The Medium Term Budget Policy Statement on October 25 is widely seen as a watershed moment for recently promoted Finance Minister Malusi Gigaba, who has now been in office for six months. Apart from the controversial circumstances of his surprise appointment earlier this year, Gigaba faces stern economic tests in formulating his first budget.
Not only is he having to address the fiscal consequences of a weak economy, but his performance at the national treasury as the traditional custodian of South Africa's public finances will also be set against the solid track record of his esteemed predecessors.
Fiscal policy in SA has for many years been certain and predictable, and the treasury has enjoyed a high international reputation for transparency and credibility. Along with the South African Reserve Bank, the treasury has been widely seen as an institutional bastion of probity in SA.
In terms of perception management, Gigaba must leave no doubt in his budget speech as to where he stands on issues such as state capture and corruption if he is to enjoy credibility. There must be no ambiguity. This is his Rubicon in more ways than one.
At the economic level, it is already clear from available data that Gigaba faces a fiscal gap of about R50 billion at a time when his options for closing it, with minimal pain, are limited. He needs to manage the fiscal shortfall in ways that create confidence and credibility in his economic steersmanship at a critical time for the SA economy.
There is a significant "trust deficit" to be overcome, arising from some of his statements and decisions over the past few months. The budget comes at a time when there are highly negative perceptions around the financing of state-owned enterprises (SOEs) such as SAA and Eskom, as well as reports of divided counsel in the treasury.
The challenge for Gigaba is to win the confidence of key stakeholders, ranging from business and labour to the credit rating agencies, and assure them that the treasury remains in a safe pair of hands. The finance minister himself has hinted that a failure to effectively turn the situation around may require SA to seek assistance from the International Monetary Fund (IMF). But we must remain careful what we wish for as IMF help does not usually come without heavy strings attached.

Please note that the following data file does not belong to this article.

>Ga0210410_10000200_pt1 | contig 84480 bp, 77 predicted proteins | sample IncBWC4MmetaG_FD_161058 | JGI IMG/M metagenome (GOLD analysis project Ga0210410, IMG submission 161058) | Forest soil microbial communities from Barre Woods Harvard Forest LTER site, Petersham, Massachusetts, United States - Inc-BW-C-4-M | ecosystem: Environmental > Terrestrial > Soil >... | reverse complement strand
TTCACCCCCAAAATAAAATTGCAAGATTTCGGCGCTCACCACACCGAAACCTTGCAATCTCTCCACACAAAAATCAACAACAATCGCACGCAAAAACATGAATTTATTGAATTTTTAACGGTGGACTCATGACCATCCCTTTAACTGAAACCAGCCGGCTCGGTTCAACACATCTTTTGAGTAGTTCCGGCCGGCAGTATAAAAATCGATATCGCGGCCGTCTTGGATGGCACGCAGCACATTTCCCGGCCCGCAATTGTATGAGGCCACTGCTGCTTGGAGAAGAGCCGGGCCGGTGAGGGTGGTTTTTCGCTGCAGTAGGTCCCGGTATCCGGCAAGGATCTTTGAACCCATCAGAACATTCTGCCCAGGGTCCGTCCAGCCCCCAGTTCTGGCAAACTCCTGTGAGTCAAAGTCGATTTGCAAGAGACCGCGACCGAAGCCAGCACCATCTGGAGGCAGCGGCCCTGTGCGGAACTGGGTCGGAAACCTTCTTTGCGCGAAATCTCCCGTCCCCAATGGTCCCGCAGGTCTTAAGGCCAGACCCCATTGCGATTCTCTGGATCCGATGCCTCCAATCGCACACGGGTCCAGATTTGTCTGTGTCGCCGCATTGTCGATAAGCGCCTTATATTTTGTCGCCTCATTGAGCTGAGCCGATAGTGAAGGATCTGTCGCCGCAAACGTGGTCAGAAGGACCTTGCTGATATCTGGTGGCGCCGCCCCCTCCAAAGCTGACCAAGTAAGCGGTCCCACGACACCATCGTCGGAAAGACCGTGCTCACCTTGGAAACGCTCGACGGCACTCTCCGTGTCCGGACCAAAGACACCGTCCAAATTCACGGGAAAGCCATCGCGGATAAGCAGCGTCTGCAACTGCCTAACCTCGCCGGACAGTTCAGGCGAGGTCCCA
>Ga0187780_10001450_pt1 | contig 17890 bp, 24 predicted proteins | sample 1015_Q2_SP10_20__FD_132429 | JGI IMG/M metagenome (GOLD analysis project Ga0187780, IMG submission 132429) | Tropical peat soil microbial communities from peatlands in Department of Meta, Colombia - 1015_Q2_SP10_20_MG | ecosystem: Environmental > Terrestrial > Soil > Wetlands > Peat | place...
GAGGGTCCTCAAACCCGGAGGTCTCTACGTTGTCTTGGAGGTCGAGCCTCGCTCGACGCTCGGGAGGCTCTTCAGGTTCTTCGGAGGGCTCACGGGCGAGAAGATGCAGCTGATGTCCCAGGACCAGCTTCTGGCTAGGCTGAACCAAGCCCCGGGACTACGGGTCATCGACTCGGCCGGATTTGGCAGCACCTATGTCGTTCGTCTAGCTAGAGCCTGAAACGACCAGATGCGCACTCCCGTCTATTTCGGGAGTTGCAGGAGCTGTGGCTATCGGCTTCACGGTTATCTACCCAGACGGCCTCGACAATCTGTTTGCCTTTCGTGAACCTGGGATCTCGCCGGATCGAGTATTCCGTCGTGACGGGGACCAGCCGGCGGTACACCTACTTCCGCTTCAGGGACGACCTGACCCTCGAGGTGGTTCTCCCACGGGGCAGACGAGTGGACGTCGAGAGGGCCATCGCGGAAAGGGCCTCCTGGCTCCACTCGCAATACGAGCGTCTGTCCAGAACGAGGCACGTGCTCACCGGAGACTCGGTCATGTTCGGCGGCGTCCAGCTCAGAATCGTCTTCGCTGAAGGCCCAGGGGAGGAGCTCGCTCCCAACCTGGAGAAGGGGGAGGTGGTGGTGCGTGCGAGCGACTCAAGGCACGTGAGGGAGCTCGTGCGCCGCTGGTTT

So the challenges are clear. How might the "solutions" unfold? While a fiscal shortfall of about R50 billion is not necessarily unmanageable, there is obviously a longer-term power play. It is not just a numbers game.
The perception that the balance of power in decision-making over national spending priorities is shifting from the treasury to the presidency raises questions about whether the treasury will retain effective control over the nation's chequebook.
The economic and political environment in which Gigaba is operating may, therefore, be distinctly unfavourable to the kind of inevitable trade-offs that are required to correct the situation. That said, closing the deficit will nonetheless in reality still need to be addressed in two phases. Firstly, what Gigaba can do immediately in the medium-term budget this month is reprioritise government spending and minimise additional borrowing. And, secondly, what is left outstanding can be covered by higher taxation in the main budget in February next year.
In the wider context, his upcoming budget speech will need to report on progress made with his 14-point programme announced in July 2017 to stabilise and boost the economy. It will also be necessary to show how the overall 2017 medium-term budget message is aligned to the longer-term goals of the National Development Plan.
The fact remains that the current economic prognosis is not good or helpful.The economy is in a "low growth trap", with a likely growth rate of about 0.6 percent in 2017, rising to about 1.2 percent next year. This means that per capita income will continue to decline. And tax revenues have consequently fallen.
What Gigaba is thus facing is that, unless state spending can be further reduced, or borrowing increased, solutions will have to be sought in higher taxes, new taxes or more efficient tax collection.